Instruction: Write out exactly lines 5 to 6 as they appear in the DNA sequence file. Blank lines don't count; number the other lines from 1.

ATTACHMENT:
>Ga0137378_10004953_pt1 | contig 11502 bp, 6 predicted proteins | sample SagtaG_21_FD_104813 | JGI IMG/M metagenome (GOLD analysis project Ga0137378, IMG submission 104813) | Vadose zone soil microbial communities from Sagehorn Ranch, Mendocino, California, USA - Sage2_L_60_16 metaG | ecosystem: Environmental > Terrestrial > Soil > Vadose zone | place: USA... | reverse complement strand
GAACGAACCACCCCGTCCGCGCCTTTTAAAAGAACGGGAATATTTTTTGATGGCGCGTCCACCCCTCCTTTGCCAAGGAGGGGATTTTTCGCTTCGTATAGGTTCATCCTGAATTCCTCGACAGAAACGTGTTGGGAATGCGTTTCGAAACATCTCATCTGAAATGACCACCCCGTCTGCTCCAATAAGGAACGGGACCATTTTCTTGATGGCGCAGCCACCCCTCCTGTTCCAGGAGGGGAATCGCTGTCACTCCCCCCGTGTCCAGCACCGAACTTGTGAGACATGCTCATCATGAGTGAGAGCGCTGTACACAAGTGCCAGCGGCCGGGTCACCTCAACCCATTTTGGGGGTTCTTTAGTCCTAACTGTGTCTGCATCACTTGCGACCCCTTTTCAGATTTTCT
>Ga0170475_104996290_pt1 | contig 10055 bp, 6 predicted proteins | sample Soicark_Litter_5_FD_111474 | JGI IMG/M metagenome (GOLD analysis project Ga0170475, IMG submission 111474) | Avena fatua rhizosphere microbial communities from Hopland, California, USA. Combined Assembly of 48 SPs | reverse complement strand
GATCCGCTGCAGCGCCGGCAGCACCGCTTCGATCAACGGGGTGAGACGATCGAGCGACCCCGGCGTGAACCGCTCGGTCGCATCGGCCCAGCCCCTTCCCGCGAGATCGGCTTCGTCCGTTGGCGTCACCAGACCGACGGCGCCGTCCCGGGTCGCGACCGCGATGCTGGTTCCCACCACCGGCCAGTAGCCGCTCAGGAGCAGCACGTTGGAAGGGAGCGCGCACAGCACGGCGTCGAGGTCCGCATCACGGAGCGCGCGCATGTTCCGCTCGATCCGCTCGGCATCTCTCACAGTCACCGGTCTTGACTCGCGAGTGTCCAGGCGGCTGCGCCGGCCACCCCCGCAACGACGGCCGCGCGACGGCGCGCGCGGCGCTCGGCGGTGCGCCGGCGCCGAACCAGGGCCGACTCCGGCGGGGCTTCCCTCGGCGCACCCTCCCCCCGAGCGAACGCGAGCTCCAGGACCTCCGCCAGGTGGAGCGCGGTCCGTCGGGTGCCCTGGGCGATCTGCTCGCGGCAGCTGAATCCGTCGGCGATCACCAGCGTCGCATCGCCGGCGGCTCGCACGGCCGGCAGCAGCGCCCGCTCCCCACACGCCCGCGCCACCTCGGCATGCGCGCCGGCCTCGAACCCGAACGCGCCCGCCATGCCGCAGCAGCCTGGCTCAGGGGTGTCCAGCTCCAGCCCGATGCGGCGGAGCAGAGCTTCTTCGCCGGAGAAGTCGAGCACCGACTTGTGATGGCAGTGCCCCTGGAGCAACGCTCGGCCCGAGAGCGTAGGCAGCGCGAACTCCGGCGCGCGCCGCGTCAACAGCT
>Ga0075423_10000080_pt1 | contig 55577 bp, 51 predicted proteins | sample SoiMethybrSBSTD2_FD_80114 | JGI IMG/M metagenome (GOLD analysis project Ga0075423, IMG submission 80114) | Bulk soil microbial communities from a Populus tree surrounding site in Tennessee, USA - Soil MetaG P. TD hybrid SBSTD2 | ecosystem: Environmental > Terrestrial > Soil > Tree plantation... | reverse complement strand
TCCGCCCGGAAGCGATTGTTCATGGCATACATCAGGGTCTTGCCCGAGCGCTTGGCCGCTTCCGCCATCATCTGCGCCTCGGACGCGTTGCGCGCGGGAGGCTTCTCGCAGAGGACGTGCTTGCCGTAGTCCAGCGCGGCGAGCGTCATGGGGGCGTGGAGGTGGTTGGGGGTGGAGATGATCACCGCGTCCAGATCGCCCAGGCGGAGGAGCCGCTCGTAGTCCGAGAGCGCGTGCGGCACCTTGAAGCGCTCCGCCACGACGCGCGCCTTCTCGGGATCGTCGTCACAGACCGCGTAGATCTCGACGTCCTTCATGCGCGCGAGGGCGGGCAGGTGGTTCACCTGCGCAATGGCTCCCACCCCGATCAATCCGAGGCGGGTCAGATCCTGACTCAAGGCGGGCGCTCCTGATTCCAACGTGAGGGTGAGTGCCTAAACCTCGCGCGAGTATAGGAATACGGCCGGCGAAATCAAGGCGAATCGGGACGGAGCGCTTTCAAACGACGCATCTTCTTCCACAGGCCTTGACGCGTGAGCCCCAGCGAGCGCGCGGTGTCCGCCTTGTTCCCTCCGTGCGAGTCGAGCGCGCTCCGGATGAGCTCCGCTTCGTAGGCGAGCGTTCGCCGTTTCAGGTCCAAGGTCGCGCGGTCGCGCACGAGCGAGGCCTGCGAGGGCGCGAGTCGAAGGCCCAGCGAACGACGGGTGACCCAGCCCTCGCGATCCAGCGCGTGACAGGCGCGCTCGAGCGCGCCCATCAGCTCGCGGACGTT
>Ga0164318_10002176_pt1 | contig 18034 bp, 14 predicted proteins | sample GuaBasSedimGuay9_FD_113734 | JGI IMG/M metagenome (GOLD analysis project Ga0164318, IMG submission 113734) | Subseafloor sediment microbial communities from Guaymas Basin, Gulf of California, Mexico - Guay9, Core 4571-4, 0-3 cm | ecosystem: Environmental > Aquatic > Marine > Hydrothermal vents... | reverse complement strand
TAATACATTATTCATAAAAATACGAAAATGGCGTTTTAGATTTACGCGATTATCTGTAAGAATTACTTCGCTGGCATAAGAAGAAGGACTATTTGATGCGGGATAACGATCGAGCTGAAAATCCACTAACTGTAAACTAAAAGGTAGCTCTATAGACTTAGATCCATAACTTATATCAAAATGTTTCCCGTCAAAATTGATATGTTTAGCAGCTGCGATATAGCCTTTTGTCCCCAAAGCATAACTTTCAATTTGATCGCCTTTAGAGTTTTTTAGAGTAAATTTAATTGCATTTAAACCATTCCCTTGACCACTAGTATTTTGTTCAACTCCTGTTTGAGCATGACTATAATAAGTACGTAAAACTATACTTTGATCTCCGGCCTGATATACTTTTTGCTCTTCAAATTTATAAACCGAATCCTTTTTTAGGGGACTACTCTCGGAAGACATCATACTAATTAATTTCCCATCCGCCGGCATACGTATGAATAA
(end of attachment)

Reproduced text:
>Ga0075423_10000080_pt1 | contig 55577 bp, 51 predicted proteins | sample SoiMethybrSBSTD2_FD_80114 | JGI IMG/M metagenome (GOLD analysis project Ga0075423, IMG submission 80114) | Bulk soil microbial communities from a Populus tree surrounding site in Tennessee, USA - Soil MetaG P. TD hybrid SBSTD2 | ecosystem: Environmental > Terrestrial > Soil > Tree plantation... | reverse complement strand
TCCGCCCGGAAGCGATTGTTCATGGCATACATCAGGGTCTTGCCCGAGCGCTTGGCCGCTTCCGCCATCATCTGCGCCTCGGACGCGTTGCGCGCGGGAGGCTTCTCGCAGAGGACGTGCTTGCCGTAGTCCAGCGCGGCGAGCGTCATGGGGGCGTGGAGGTGGTTGGGGGTGGAGATGATCACCGCGTCCAGATCGCCCAGGCGGAGGAGCCGCTCGTAGTCCGAGAGCGCGTGCGGCACCTTGAAGCGCTCCGCCACGACGCGCGCCTTCTCGGGATCGTCGTCACAGACCGCGTAGATCTCGACGTCCTTCATGCGCGCGAGGGCGGGCAGGTGGTTCACCTGCGCAATGGCTCCCACCCCGATCAATCCGAGGCGGGTCAGATCCTGACTCAAGGCGGGCGCTCCTGATTCCAACGTGAGGGTGAGTGCCTAAACCTCGCGCGAGTATAGGAATACGGCCGGCGAAATCAAGGCGAATCGGGACGGAGCGCTTTCAAACGACGCATCTTCTTCCACAGGCCTTGACGCGTGAGCCCCAGCGAGCGCGCGGTGTCCGCCTTGTTCCCTCCGTGCGAGTCGAGCGCGCTCCGGATGAGCTCCGCTTCGTAGGCGAGCGTTCGCCGTTTCAGGTCCAAGGTCGCGCGGTCGCGCACGAGCGAGGCCTGCGAGGGCGCGAGTCGAAGGCCCAGCGAACGACGGGTGACCCAGCCCTCGCGATCCAGCGCGTGACAGGCGCGCTCGAGCGCGCCCATCAGCTCGCGGACGTT